The ancient Greek philosopher had lived his entire life within his state and held the belief that the laws of citizenship had nurtured him and he could never abandon them. Crito outlines that laws are absolute, that the state itself is a system of laws that must be accepted in its entirety, or else everything breaks down. Socrates believed that we are subjects to the laws as slaves are to masters. He was willing to die, because he believed so strongly against harming the state. Today we understand that human beings are prone to error, and acknowledge that the laws are a reflection of us, rather than anything divine as the philosopher would claim. Nonetheless, Socrates created the foundational theory of citizenship.
On the most fundamental level, citizenship is a social contract between the state and the individual. Rights are awarded to and responsibilities outlined for every citizen. The American understanding of citizenship has developed primarily through our different military engagements.
Before breaking off from European control, there was little connecting one colonist to another: “In spite of some of the sources of unity among the residents of the colonies- a common language, a shared legal- constitutional tradition and perhaps… a common identity as subjects to the king of England- the American colonies were in fact extraordinarily disconnected from one another, displaying among themselves and within themselves significant varieties of political behavior” (Beeman, 2004, p. 3). By identifying with the motherland there was some aspect of true citizenship, but it was a weak link. Americans had considered themselves English citizens, but having the Atlantic Ocean separating the rulers and subjects prevented the equal enforcement of common policies. The political environment presented an opportunity for the creation of an American union.
Restrictive taxes and policies that greatly favored the mother country increased the disconnect between the two countries. “The revolution was in the minds and hearts of the people. A change in their religious sentiments…of duties and obligations…this radical change in the principals, opinions, sentiments, and affections of the people was the real American Revolution” (Beeman, 2004, p. 3). Americans were angry that they were being taken advantage of and the English were angry that their subordinates were not following orders.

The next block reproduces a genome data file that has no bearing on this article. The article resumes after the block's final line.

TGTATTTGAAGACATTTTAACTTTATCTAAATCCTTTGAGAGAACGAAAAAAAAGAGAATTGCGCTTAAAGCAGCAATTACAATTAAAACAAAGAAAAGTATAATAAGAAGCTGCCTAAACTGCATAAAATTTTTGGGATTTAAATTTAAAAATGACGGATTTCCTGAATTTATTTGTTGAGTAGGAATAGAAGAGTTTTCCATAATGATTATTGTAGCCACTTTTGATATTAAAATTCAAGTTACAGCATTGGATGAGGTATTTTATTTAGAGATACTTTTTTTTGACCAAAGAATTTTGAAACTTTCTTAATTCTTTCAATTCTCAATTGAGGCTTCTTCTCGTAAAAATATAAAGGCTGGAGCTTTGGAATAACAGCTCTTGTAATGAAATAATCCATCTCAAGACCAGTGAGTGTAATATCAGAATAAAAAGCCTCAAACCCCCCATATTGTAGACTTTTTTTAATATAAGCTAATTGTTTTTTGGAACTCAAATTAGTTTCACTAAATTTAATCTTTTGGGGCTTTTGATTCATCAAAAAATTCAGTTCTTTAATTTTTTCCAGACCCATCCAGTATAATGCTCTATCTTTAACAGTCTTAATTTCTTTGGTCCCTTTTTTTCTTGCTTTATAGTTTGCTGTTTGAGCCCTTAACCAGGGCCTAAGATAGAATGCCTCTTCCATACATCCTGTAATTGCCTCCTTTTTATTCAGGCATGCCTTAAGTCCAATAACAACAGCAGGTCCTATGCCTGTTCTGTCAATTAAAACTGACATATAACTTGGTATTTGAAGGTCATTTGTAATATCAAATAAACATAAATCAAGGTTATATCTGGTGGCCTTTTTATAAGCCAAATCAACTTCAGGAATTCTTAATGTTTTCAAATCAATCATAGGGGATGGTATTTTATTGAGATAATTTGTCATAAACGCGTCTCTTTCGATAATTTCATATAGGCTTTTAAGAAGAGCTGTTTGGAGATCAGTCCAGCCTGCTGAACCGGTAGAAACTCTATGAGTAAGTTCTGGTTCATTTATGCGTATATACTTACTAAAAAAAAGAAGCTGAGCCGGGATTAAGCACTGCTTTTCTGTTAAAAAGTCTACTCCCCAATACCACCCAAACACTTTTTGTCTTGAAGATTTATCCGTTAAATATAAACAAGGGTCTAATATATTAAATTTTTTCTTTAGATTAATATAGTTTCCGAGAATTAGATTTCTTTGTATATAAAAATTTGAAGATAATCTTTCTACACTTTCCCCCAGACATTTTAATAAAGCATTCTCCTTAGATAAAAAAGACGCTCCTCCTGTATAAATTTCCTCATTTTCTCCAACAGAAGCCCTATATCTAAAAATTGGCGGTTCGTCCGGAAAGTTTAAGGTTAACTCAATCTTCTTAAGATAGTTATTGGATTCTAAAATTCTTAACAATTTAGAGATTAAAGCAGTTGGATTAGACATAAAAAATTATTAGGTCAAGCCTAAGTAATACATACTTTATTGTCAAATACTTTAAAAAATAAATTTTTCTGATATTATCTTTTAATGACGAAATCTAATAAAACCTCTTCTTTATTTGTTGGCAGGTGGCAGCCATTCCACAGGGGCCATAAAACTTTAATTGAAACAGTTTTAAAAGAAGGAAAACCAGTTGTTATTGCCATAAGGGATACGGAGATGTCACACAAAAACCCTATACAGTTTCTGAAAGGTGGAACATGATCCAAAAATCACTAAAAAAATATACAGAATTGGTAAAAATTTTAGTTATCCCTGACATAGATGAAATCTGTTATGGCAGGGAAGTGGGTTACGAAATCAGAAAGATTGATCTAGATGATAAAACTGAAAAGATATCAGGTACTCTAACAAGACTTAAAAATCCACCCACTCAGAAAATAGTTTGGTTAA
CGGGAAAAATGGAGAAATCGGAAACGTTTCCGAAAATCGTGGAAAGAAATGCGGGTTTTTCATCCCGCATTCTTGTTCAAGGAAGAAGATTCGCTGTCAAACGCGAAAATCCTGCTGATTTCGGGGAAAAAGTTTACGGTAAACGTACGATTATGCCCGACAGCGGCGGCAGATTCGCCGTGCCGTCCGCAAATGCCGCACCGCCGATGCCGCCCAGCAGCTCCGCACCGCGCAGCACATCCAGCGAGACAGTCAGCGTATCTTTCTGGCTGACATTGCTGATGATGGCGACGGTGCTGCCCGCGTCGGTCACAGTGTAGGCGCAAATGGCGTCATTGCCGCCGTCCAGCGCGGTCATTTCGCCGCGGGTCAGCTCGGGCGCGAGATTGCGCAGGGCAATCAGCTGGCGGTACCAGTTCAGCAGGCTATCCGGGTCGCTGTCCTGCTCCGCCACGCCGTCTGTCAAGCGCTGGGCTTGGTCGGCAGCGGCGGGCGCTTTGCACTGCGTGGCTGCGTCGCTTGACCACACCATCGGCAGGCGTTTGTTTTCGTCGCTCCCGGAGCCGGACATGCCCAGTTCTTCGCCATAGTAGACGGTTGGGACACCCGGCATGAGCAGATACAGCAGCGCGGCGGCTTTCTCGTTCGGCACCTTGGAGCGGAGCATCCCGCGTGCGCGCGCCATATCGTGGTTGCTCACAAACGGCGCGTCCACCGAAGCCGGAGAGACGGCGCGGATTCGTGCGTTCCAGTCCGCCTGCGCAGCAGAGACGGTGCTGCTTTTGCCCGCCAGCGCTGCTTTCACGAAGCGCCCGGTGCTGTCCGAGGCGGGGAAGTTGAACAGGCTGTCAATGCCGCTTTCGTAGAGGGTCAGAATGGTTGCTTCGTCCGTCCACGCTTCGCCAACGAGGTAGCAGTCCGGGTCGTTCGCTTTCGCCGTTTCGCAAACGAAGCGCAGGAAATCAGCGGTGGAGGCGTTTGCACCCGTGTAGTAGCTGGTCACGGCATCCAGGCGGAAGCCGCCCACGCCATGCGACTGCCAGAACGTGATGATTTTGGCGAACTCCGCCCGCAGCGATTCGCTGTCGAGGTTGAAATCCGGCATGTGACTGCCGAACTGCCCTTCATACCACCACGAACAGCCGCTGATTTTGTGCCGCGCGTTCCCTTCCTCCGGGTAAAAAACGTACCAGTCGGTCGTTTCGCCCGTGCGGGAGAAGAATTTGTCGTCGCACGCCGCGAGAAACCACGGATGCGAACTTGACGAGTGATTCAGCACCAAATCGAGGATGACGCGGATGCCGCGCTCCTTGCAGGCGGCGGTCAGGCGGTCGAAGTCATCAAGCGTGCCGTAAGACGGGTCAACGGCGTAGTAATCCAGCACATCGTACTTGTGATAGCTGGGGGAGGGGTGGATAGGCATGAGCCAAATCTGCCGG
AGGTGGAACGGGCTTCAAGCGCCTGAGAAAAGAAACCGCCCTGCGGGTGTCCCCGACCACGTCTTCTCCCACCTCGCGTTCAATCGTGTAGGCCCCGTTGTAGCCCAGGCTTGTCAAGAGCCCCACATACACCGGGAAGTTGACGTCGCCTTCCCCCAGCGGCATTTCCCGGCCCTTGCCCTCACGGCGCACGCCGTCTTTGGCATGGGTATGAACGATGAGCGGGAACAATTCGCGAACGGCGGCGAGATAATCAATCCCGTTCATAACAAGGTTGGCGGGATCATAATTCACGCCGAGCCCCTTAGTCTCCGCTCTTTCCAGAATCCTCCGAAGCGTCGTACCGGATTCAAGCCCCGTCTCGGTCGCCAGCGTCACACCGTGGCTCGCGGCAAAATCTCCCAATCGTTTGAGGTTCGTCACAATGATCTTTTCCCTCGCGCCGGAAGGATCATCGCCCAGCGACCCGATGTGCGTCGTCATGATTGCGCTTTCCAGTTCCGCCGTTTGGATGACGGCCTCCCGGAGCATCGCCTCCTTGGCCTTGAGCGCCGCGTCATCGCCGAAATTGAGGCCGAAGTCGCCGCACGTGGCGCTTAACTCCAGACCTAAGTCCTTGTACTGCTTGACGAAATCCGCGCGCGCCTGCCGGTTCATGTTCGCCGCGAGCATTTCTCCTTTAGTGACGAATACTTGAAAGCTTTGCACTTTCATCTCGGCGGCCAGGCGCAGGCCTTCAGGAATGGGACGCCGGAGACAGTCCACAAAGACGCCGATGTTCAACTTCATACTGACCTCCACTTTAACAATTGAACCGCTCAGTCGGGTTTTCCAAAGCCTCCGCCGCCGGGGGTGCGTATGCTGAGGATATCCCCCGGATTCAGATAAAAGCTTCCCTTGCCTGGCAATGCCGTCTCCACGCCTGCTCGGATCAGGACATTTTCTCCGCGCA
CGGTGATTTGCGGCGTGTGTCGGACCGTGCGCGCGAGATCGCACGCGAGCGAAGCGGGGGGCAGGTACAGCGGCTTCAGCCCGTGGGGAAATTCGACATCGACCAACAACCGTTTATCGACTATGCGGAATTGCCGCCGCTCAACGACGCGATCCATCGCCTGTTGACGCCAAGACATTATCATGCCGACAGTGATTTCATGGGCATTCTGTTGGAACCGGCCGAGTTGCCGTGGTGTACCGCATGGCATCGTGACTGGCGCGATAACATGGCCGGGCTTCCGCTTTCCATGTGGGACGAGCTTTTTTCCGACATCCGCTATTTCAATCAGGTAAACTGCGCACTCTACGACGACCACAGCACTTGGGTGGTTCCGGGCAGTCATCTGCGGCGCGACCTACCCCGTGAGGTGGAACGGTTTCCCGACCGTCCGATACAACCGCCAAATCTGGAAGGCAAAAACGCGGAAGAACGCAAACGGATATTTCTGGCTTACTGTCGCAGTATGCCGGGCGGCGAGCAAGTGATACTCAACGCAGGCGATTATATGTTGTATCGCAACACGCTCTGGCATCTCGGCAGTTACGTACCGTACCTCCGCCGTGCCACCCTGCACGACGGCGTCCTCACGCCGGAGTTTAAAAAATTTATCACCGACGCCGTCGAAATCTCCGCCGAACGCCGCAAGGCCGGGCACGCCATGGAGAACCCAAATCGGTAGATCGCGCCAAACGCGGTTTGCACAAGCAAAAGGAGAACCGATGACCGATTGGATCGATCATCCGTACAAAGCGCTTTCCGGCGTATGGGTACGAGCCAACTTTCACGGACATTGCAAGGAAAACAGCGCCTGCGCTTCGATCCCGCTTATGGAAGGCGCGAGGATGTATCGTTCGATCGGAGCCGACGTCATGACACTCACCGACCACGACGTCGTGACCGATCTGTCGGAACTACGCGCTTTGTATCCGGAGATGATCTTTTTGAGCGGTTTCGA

The English government had clearly favored one citizen group over another. A type of duality of citizenship was created, which had broken Americans’ bond with the mother country. Citizenship is a reciprocal obligation, both the government must accept its citizens, and the citizens must accept their government.
The development of American citizenship
After the revolution, America was slowly being built up. Citizenship reflects the values of the people, and what they want from their country. Although Americans were more connected than during the colonial period, there were many different value systems in the early days of the stand-alone country, which eventually created a unique citizen identity. As Beeman (2004) notes, one value system that informed this new identity was found in New York and the southern colonies, which continued to uphold traditional English values while also perpetuating an inequitable division of wealth and political power between rich and poor. Even though a war separated the two countries, a strong source of British tradition lives on well into the modern day. A country that greatly values self-reliance sees the significance in creating a culture of great freedom of expression.
Another value system which shaped the concept of citizenship in America is the importance of asserting strength. North Carolina, South Carolina and Pennsylvania retained elements of modern and tribal aggressiveness, as well as a strong distrust of the other (Beeman, 2004). Our current culture strongly responds to the notion that ‘the other’ is dangerous and we must mobilize against him. Moreover, American culture favors aggressive tendencies rather than passivity. When one examines how this understanding is reflected in citizenship, it is possible to see a connection between losing rights and liberties in favor of protection and safety. The fact that America was formed out of a war with its mother country emphasizes that American citizenship does not exist in a vacuum. Rather than embracing and learning from ‘the other’, the foundational culture of some states conceptualized citizenship as the elimination of threats and being wary of things that seem different.
Throughout the United States, many different value systems have fused into the concept of modern citizenship. Each state and county had its own ideology. Some are clearly linked to modern day American ideals, and others are subtly injected into some parts of our understanding of American culture and citizenship, yet they all define the meaning of what it is to be American (Beeman, 2004). After the American Revolution, there was a gap in the notion of citizen. Americans were no longer subjects of the crown, but rather viewed the old rulers with angst and distrust. The states during that time were critical to the current notion of citizenship.
World War I and citizenship